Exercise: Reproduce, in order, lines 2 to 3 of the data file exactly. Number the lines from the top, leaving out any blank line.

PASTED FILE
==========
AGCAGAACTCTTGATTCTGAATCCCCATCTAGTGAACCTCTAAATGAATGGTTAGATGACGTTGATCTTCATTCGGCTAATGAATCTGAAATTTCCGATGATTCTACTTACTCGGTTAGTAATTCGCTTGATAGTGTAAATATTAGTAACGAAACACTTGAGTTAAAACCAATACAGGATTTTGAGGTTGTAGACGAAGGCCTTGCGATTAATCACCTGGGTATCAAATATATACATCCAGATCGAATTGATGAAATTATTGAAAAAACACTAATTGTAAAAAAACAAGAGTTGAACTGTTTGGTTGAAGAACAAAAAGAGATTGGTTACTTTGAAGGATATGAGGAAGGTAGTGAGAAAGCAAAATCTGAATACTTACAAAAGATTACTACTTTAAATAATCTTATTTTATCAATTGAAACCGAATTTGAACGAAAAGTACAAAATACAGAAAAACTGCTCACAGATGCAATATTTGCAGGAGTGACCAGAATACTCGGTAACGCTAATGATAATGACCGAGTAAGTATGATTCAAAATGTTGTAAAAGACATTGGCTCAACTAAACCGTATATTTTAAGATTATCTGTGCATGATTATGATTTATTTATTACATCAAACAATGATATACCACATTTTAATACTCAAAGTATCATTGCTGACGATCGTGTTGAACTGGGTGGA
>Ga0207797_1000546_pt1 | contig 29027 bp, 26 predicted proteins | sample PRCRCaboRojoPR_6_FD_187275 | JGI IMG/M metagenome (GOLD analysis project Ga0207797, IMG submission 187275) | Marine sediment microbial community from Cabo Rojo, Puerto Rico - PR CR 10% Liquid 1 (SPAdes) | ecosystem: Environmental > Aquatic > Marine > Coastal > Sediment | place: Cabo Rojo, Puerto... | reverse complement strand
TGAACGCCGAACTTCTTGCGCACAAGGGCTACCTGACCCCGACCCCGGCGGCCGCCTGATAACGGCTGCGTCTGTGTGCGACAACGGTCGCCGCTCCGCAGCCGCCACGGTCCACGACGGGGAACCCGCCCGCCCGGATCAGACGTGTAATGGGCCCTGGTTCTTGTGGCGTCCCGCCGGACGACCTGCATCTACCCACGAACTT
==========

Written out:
>Ga0207797_1000546_pt1 | contig 29027 bp, 26 predicted proteins | sample PRCRCaboRojoPR_6_FD_187275 | JGI IMG/M metagenome (GOLD analysis project Ga0207797, IMG submission 187275) | Marine sediment microbial community from Cabo Rojo, Puerto Rico - PR CR 10% Liquid 1 (SPAdes) | ecosystem: Environmental > Aquatic > Marine > Coastal > Sediment | place: Cabo Rojo, Puerto... | reverse complement strand
TGAACGCCGAACTTCTTGCGCACAAGGGCTACCTGACCCCGACCCCGGCGGCCGCCTGATAACGGCTGCGTCTGTGTGCGACAACGGTCGCCGCTCCGCAGCCGCCACGGTCCACGACGGGGAACCCGCCCGCCCGGATCAGACGTGTAATGGGCCCTGGTTCTTGTGGCGTCCCGCCGGACGACCTGCATCTACCCACGAACTT